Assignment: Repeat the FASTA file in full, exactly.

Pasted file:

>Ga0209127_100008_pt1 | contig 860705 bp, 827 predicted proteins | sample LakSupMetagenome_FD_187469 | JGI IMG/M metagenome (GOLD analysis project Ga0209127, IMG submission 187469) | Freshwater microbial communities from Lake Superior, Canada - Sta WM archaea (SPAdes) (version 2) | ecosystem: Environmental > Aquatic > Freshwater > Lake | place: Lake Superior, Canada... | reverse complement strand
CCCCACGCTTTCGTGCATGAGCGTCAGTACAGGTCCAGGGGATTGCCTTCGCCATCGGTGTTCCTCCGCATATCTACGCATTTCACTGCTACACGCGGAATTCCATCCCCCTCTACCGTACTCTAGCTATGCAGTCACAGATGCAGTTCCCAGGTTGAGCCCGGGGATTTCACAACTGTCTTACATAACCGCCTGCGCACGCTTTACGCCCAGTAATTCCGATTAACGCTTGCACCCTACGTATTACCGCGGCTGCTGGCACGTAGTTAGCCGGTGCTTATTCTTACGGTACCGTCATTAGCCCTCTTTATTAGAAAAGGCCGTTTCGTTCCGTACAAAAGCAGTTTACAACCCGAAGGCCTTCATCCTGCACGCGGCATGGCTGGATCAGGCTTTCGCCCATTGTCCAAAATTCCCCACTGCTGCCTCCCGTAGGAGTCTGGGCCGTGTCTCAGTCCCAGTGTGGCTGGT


>Ga0209127_100008_pt1 | contig 860705 bp, 827 predicted proteins | sample LakSupMetagenome_FD_187469 | JGI IMG/M metagenome (GOLD analysis project Ga0209127, IMG submission 187469) | Freshwater microbial communities from Lake Superior, Canada - Sta WM archaea (SPAdes) (version 2) | ecosystem: Environmental > Aquatic > Freshwater > Lake | place: Lake Superior, Canada... | reverse complement strand
CCCCACGCTTTCGTGCATGAGCGTCAGTACAGGTCCAGGGGATTGCCTTCGCCATCGGTGTTCCTCCGCATATCTACGCATTTCACTGCTACACGCGGAATTCCATCCCCCTCTACCGTACTCTAGCTATGCAGTCACAGATGCAGTTCCCAGGTTGAGCCCGGGGATTTCACAACTGTCTTACATAACCGCCTGCGCACGCTTTACGCCCAGTAATTCCGATTAACGCTTGCACCCTACGTATTACCGCGGCTGCTGGCACGTAGTTAGCCGGTGCTTATTCTTACGGTACCGTCATTAGCCCTCTTTATTAGAAAAGGCCGTTTCGTTCCGTACAAAAGCAGTTTACAACCCGAAGGCCTTCATCCTGCACGCGGCATGGCTGGATCAGGCTTTCGCCCATTGTCCAAAATTCCCCACTGCTGCCTCCCGTAGGAGTCTGGGCCGTGTCTCAGTCCCAGTGTGGCTGGT